But anyway, the music scene isn’t much of anything. There’s been potential in recent years but given the town’s small size and the generational gap, a scene isn’t likely to pop up anytime soon. However, though almost needless to say, there is genuine talent up here that I think one day will be recognized accordingly.

What are some of advice you can give and share to other artists who are still trying to come up?
Honestly, just make the music you want to make. If you are writing a song and a certain melody or note begins to appear just ride it. Milk your brain, get as much as you can from it because even by next year you could look back and find yourself regretting not writing down that last line or practicing the chords for that song you almost had perfected.

Don’t be afraid to go back to old concepts or delve into something totally new, learn from every aspect of your gifts. And of course, if you’re just doing music to have fun with it, do that too, just make sure you’re doing what you’re wanting to do.

What is the best thing that’s ever happened in your career?
The best thing for me was actually recording my first mixtape Outsiderinside. It was a project I conceived at the end of 2012, but it took me almost two years to finish. At the time, I had major problems with finishing what I started but I stayed persistent through all the thick and thin. I really just wanted to prove that nagging voice in my head wrong every time it’d creep up and convince me I wasn’t worth much of anything.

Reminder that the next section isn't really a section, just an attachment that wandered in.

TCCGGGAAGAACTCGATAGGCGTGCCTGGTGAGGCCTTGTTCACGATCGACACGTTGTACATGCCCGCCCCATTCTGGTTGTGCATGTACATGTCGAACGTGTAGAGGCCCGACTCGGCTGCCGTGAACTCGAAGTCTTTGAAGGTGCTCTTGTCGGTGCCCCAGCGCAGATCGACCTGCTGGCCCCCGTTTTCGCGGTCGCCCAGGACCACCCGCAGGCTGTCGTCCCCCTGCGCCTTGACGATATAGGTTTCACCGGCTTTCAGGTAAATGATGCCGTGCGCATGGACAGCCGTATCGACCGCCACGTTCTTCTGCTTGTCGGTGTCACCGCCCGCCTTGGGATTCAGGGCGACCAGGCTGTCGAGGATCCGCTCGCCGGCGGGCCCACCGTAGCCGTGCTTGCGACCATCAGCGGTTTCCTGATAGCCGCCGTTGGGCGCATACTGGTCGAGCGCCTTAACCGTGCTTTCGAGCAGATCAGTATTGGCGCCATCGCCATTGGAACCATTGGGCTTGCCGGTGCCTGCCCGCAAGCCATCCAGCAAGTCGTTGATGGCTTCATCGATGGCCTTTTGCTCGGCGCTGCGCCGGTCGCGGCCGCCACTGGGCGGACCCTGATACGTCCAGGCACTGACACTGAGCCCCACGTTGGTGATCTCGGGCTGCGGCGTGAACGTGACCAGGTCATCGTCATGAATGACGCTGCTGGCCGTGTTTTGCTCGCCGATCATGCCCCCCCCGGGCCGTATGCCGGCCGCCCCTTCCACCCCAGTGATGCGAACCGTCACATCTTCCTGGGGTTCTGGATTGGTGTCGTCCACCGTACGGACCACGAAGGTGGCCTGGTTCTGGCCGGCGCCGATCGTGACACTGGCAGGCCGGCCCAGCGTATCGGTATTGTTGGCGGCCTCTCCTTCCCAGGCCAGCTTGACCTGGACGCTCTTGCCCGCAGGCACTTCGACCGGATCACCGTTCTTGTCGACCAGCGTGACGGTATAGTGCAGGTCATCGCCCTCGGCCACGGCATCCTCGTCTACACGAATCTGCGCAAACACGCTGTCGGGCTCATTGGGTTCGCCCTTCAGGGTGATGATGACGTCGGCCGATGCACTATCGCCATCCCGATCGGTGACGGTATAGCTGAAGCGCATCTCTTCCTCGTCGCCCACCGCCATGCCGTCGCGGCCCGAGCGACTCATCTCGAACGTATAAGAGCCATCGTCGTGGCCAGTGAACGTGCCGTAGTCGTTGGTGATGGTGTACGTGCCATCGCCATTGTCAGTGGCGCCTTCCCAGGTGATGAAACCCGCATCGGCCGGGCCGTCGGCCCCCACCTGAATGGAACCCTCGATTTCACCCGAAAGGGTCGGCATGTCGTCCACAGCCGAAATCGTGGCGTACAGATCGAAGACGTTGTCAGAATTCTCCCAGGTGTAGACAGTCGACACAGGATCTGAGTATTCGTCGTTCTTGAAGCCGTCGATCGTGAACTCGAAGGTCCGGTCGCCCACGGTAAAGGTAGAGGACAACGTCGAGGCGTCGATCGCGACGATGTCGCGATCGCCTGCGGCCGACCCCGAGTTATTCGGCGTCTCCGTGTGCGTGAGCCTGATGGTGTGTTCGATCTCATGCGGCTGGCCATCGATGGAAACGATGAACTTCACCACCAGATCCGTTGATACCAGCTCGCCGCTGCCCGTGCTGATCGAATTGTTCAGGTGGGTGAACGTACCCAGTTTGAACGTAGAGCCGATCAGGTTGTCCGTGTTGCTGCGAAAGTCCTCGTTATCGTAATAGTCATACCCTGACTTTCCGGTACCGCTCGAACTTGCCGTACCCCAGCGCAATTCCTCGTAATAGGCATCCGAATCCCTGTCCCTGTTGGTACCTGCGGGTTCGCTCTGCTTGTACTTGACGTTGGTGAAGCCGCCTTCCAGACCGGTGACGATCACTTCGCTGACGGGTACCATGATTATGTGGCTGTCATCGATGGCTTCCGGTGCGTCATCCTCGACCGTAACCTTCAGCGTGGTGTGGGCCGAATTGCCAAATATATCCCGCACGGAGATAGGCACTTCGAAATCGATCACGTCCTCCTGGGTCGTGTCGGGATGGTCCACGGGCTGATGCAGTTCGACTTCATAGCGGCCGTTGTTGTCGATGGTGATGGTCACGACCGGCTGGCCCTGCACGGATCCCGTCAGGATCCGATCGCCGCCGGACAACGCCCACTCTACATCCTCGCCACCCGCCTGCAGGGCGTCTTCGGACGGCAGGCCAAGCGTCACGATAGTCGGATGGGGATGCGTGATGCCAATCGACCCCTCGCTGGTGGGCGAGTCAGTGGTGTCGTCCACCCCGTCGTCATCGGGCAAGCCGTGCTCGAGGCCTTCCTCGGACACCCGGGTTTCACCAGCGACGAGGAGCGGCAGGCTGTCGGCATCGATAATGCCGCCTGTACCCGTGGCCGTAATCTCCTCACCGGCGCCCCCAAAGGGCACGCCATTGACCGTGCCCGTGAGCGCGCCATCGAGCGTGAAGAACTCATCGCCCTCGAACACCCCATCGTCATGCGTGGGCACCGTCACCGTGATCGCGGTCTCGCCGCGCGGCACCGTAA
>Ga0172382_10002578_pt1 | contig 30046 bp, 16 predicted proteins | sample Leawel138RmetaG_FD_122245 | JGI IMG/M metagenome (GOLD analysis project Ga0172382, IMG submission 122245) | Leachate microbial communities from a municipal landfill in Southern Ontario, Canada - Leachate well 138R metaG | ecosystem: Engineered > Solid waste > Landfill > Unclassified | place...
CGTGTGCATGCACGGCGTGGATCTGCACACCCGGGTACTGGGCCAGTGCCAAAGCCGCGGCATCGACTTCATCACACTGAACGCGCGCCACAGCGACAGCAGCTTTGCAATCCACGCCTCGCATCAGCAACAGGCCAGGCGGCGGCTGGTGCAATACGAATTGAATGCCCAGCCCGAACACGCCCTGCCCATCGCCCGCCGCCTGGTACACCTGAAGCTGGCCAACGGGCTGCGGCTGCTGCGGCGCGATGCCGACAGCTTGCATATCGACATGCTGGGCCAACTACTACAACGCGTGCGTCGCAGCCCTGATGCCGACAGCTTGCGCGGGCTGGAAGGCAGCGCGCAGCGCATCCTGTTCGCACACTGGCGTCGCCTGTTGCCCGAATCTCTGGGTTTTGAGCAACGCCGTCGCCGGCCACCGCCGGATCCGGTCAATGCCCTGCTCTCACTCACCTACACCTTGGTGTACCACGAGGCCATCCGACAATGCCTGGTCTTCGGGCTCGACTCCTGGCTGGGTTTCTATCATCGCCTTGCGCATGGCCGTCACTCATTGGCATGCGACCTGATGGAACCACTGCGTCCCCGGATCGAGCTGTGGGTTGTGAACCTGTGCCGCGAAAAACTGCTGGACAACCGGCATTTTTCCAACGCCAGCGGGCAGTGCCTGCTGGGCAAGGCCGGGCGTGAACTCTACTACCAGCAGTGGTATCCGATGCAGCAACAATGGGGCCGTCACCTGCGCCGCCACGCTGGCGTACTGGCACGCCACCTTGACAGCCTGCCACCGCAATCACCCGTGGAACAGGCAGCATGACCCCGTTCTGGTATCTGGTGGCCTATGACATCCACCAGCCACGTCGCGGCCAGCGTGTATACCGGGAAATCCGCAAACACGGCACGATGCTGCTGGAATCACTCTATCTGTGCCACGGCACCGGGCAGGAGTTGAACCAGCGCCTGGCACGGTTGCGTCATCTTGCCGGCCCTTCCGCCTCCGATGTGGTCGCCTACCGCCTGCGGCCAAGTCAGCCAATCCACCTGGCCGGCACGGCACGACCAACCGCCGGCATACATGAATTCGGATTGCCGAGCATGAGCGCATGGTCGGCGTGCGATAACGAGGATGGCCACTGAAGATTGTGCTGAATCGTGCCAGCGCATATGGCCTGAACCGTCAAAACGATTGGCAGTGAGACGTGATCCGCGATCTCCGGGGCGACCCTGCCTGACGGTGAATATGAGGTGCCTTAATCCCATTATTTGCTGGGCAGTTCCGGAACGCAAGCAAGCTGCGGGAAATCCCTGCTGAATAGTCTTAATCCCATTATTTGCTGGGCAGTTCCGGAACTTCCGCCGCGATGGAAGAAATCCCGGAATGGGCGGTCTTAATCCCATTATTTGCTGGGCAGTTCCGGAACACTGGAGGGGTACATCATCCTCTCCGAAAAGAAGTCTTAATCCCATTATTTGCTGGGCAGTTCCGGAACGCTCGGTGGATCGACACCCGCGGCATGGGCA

I finished writing in May of 2014 and recorded the rest of the summer finally releasing the project on August 8, 2014 for free online. It may not have been the epic masterpiece I was hoping it to be, but writing and recording those 16 tracks was definitely a turning point and a huge highlight for me in my outing as a rapper thus far.

What is your inspiration?
My main inspiration is life itself really. I’m always learning new things about our world that make me question the very fabric of reality which you could imagine can be by either great or terrible. In terms of musical inspiration, my influences are Eyedea & Abilities, Gang Starr, Atmosphere, Big L, Sage Francis, Big Pun, Kendrick Lamar, J Dilla, Flying Lotus, etc.

Those are the guys who I personally feel really pushed the envelope for their own category and helped the music transform with the times. Pioneers who weren’t afraid of experimenting with sounds that wouldn’t make sense until 5 years afterwards.

Do you feel anyone can be successful now in today’s world of music?
Not really, and simply because music is still at the will and disposal of the listener. The listener ultimately is what cements or destroys a musician’s legacy. If anyone could do it, we’d see millions of musicians at once all simultaneously famous.

It sounds harsh, but music is as life is survival of the fittest. To adapt is to live and the artists who we all know and love have had to compromise and experiment beyond their expectations to be where they’re at. Shit is rough, but the truth is a pill better swallowed on one’s own will rather than force fed through mistakes. If you really want it, you’ll make it work no matter what.

Where can we find you on social media?
On Soundcloud, Facebook, Twitter, YouTube, etc. Just look up Ben Desland and you should find me.